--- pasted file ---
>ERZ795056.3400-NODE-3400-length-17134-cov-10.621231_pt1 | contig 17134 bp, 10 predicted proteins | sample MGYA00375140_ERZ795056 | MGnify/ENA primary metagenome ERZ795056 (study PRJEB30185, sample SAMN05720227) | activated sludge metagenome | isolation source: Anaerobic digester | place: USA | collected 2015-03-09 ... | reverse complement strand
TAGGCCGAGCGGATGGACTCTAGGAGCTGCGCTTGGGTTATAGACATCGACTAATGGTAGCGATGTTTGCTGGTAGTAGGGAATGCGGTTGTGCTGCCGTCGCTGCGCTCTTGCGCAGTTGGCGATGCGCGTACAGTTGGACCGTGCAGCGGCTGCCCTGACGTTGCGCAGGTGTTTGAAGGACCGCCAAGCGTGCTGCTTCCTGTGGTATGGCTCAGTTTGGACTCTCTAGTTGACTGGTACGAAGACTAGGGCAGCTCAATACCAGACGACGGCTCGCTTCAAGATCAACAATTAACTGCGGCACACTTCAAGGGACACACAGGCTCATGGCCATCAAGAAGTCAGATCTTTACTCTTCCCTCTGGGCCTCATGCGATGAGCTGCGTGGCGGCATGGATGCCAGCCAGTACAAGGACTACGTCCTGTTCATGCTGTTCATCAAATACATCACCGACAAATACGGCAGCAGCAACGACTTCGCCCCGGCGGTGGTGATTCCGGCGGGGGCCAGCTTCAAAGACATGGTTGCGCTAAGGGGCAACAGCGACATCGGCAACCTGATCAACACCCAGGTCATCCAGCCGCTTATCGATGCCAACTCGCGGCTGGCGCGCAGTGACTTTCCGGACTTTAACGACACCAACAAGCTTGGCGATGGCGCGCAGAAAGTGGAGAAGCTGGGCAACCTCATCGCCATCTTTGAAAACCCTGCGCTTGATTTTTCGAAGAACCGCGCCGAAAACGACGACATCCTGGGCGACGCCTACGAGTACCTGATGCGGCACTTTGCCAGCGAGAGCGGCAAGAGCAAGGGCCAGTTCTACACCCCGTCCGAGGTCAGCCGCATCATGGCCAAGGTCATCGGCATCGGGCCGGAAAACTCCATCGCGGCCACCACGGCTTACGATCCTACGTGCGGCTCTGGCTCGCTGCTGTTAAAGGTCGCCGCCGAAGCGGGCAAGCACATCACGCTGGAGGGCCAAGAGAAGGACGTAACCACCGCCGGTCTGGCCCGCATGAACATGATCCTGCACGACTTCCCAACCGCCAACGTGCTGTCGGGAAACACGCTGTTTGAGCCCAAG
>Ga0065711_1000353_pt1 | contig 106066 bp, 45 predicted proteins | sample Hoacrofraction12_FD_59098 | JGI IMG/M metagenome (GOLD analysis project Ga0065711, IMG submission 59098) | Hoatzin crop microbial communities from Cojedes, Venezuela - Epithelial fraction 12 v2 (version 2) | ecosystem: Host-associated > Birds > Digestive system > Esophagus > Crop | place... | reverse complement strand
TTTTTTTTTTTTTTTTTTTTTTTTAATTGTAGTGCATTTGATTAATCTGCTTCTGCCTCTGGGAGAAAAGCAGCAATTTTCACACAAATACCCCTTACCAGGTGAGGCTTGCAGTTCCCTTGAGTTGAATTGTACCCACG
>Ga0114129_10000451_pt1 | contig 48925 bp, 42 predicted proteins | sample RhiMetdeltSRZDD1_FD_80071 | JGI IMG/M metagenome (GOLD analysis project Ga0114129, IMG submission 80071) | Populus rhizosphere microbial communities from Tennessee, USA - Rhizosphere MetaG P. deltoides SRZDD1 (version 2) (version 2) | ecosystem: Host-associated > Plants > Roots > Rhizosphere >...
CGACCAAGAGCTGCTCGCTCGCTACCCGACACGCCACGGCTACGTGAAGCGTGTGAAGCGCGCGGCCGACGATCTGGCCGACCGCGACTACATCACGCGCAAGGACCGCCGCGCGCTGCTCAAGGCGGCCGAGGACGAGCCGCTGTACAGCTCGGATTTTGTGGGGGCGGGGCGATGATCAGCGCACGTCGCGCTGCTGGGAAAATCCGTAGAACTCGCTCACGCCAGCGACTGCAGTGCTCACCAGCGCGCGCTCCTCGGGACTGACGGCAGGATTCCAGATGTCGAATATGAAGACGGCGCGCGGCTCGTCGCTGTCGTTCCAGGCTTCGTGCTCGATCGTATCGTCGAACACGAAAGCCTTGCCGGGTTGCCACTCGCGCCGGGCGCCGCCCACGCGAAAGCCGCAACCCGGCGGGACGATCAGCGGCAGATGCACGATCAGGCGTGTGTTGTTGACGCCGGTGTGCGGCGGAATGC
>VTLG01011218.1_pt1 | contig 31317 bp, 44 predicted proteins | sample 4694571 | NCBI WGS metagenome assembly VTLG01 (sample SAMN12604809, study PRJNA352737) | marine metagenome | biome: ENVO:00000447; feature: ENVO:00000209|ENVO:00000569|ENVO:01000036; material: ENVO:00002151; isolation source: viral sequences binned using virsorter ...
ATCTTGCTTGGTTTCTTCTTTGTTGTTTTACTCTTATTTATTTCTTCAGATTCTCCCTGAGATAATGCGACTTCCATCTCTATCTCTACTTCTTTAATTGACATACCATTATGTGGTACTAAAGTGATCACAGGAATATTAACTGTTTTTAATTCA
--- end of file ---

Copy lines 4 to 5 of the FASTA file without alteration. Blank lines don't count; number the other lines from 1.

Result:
TTTTTTTTTTTTTTTTTTTTTTTTAATTGTAGTGCATTTGATTAATCTGCTTCTGCCTCTGGGAGAAAAGCAGCAATTTTCACACAAATACCCCTTACCAGGTGAGGCTTGCAGTTCCCTTGAGTTGAATTGTACCCACG
>Ga0114129_10000451_pt1 | contig 48925 bp, 42 predicted proteins | sample RhiMetdeltSRZDD1_FD_80071 | JGI IMG/M metagenome (GOLD analysis project Ga0114129, IMG submission 80071) | Populus rhizosphere microbial communities from Tennessee, USA - Rhizosphere MetaG P. deltoides SRZDD1 (version 2) (version 2) | ecosystem: Host-associated > Plants > Roots > Rhizosphere >...